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1.  Pneumomastia: A Rare Cause of Breast Swelling 
Breast Care  2013;8(3):218-219.
Pneumomastia is air within the breast parenchyma. A number of causes have been reported for this condition. This case report describes a new cause and details of the management strategy applied, together with a review of the literature.
Case Report
We describe a case of acute breast swelling in a 40-year-old woman and its subsequent successful conservative management.
Bronchopleural fistula after thoracotomy is a risk, and can cause pneumomastia. This is more likely to occur after redo thoracic surgery. Pneumomastia after repeat thoracotomy can be managed conservatively, even in the presence of a bronchopleural fistula.
PMCID: PMC3728636  PMID: 24415974
Pneumomastia; Emphysema; Breast; Bronchopleural fistula; Thoracotomy
2.  Chyle Leak Following Axillary Lymph Node Clearance – a Benign Complication: Review of the Literature 
Breast Care  2011;6(2):130-132.
Case Report
An 82-year-old patient underwent a mastectomy and axillary lymph node clearance for a large multicentric lobular cancer of the left breast. On day 11 after her operation, white viscous fluid was noted in her axillary drain.
We analysed case reports in the literature, noting the interval between surgery and diagnosis of chyle, the duration of the chyle leak, the volume of chyle during the first 24 h, the median volume and the administered treatment.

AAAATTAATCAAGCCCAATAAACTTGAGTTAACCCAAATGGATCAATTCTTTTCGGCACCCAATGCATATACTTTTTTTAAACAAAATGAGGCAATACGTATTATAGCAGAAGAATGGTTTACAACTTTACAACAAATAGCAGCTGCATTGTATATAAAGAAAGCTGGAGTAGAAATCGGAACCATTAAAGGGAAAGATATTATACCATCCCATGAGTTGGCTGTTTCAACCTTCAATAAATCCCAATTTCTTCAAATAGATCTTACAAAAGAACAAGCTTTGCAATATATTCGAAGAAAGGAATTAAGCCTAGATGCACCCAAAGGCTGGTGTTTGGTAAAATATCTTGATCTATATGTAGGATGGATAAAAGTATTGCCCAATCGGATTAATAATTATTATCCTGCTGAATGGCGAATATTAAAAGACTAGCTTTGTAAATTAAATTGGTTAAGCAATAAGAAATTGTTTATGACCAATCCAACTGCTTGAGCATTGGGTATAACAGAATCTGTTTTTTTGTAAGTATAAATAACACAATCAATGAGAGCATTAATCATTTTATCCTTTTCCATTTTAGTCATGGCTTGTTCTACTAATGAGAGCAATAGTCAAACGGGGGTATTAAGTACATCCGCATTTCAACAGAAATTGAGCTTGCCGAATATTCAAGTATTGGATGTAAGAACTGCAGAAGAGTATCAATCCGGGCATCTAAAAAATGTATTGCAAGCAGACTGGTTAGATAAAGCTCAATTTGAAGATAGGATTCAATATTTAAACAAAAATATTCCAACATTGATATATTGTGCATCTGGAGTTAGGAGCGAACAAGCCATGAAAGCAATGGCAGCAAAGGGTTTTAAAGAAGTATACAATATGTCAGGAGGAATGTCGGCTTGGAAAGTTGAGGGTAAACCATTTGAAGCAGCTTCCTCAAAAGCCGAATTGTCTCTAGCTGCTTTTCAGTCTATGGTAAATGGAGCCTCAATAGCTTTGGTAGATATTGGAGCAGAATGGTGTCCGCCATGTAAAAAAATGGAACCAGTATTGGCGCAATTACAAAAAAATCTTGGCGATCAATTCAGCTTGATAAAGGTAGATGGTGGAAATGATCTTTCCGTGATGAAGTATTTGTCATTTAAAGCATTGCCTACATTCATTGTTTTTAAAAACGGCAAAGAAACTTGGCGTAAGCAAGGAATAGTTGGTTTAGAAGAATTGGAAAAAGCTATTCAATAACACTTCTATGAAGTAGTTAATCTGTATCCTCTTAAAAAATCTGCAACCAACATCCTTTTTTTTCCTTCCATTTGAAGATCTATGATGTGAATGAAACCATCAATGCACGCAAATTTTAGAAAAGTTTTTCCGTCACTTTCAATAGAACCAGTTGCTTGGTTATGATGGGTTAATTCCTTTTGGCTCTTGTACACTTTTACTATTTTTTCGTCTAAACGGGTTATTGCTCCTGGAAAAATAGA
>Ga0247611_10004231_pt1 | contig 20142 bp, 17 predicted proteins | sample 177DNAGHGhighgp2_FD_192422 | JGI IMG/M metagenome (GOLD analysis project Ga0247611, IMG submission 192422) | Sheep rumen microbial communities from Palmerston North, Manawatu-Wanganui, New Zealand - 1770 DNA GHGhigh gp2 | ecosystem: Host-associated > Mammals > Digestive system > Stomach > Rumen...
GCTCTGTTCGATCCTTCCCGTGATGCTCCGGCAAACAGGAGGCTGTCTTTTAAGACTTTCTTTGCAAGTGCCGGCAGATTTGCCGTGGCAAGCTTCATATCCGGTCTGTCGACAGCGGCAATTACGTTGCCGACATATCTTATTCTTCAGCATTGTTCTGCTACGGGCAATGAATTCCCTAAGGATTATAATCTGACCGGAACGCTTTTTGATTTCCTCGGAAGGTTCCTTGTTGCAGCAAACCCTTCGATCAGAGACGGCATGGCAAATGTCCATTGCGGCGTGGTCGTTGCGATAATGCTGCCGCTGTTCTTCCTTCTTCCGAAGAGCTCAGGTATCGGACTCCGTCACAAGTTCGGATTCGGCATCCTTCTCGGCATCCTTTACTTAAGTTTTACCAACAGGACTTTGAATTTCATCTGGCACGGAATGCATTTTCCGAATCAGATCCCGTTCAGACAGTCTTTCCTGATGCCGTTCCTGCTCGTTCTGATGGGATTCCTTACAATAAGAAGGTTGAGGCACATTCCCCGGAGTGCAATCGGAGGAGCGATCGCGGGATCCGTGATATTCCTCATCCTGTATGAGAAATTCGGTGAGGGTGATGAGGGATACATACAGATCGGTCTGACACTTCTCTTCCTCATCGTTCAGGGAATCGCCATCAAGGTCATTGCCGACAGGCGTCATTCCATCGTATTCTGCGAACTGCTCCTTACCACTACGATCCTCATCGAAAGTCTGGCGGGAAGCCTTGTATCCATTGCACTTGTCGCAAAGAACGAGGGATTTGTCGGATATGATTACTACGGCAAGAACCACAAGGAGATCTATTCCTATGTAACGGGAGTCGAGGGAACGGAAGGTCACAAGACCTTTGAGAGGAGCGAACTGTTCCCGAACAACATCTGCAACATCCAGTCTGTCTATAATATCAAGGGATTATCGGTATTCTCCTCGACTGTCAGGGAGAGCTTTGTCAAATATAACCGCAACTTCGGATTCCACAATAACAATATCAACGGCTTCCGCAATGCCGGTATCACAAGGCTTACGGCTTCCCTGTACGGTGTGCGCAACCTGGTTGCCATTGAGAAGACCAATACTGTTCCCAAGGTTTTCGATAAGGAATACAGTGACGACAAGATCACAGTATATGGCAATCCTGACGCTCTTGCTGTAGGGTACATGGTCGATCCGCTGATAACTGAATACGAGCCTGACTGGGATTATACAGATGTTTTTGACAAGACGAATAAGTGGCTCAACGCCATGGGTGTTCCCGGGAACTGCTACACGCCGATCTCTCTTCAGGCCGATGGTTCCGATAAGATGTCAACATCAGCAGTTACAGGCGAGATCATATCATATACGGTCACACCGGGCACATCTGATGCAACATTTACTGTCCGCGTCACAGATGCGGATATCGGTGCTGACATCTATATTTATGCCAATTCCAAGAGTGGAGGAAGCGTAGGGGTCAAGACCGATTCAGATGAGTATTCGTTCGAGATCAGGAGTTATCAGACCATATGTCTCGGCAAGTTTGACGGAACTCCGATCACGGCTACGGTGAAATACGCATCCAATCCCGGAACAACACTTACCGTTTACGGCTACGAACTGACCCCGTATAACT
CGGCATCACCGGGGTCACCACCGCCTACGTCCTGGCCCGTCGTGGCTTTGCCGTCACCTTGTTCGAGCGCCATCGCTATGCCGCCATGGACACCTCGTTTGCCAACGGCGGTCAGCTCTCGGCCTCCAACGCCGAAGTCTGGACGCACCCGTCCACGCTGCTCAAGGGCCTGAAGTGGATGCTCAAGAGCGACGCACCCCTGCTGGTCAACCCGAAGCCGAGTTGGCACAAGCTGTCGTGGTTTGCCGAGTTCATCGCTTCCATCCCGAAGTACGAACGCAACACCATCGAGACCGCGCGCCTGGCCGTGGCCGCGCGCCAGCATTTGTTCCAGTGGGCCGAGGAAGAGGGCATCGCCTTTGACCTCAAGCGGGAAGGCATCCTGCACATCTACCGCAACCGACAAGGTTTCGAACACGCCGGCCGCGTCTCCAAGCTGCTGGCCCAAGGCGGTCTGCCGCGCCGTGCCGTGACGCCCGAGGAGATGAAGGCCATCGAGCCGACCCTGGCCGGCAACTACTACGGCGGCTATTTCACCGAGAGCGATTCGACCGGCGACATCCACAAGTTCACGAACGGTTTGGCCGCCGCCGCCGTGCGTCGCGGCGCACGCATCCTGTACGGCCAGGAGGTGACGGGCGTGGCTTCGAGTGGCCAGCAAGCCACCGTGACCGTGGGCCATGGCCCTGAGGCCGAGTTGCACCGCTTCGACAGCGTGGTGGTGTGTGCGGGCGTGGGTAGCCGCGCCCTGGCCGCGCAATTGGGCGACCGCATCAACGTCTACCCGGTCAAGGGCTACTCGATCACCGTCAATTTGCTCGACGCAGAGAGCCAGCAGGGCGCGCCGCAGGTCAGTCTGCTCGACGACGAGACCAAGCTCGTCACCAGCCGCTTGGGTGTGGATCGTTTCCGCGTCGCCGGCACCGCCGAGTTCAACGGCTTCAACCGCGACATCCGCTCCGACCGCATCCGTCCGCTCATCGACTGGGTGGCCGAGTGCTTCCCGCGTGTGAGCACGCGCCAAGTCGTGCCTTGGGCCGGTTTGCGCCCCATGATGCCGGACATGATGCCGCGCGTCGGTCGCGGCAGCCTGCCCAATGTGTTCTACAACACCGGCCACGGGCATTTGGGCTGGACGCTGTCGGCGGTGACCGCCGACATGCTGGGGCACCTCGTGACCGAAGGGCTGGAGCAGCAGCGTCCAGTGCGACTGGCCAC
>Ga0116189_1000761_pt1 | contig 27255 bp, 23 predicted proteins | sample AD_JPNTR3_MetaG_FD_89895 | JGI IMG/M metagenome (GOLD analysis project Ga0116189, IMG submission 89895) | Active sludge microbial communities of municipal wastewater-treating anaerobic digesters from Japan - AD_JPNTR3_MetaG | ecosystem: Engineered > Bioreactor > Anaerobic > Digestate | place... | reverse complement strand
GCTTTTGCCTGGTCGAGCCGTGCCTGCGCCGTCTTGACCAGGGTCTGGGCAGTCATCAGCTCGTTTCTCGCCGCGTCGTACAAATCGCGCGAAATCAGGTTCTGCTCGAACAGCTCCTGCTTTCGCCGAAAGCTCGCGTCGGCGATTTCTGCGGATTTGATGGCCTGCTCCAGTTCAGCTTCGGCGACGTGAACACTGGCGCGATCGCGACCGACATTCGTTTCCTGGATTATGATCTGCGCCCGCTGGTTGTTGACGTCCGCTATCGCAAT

25 cases were reported in 13 publications. Our case was unusual in that chyle was noted 11 days after surgery. In most cases, chyle leakage subsides spontaneously by simply leaving the drain in situ.
A conservative observant approach appears appropriate in most cases. Only for persistent and large-volume leaks, dietary intervention (medium-chain lipid diet, nil by mouth, total parenteral nutrition) is justified. Surgery with re-exploration of the axilla and oversewing of the chyle duct can be used as the last reserve for persistent chyle leaks.
PMCID: PMC3104904  PMID: 21673824
Breast cancer; Complication; Lymph node dissection; Parenteral nutrition; Breast neoplasm; Axillary clearance
3.  Metastasis of Primary Colon Cancer to the Breast – Leave Well Alone 
Breast Care  2010;5(1):23-25.
Metastasis to the breast is rare. Its management differs from that of primary breast cancer, as illustrated by this case of a colonic metastasis to the breast.
Case Report
A 78-year-old woman presented with a breast lump 16 months after a palliative colonic resection for an obstructing colon cancer (T4 N0 M1). Core biopsy of the breast lump revealed morphological features identical to the original bowel cancer. In view of her progressive metastatic disease, the breast lump was simply observed. She passed away 4 months later from advanced intra-abdominal carcinomatosis.
There are 19 cases of colonic metastasis to the breast in the literature. In the literature, colonic metastases to the breast are usually excised.
Excision of a colonic metastasis to the breast can be avoided if the patient's life expectancy is short.
PMCID: PMC3357162  PMID: 22619637
Colon cancer; Metastasis; Breast neoplasm

Results 1-3 (3)